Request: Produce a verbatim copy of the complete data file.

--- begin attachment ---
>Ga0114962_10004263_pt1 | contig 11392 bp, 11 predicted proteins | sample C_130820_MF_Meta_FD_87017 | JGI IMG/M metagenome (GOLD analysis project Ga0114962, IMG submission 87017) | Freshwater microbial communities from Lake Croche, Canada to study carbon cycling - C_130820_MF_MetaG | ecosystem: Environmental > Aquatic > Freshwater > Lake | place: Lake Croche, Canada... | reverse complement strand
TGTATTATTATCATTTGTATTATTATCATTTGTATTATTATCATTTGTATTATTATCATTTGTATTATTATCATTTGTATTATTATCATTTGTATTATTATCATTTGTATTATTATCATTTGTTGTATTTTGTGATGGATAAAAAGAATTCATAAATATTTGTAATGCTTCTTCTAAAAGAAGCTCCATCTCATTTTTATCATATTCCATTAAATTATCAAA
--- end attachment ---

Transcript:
>Ga0114962_10004263_pt1 | contig 11392 bp, 11 predicted proteins | sample C_130820_MF_Meta_FD_87017 | JGI IMG/M metagenome (GOLD analysis project Ga0114962, IMG submission 87017) | Freshwater microbial communities from Lake Croche, Canada to study carbon cycling - C_130820_MF_MetaG | ecosystem: Environmental > Aquatic > Freshwater > Lake | place: Lake Croche, Canada... | reverse complement strand
TGTATTATTATCATTTGTATTATTATCATTTGTATTATTATCATTTGTATTATTATCATTTGTATTATTATCATTTGTATTATTATCATTTGTATTATTATCATTTGTATTATTATCATTTGTTGTATTTTGTGATGGATAAAAAGAATTCATAAATATTTGTAATGCTTCTTCTAAAAGAAGCTCCATCTCATTTTTATCATATTCCATTAAATTATCAAA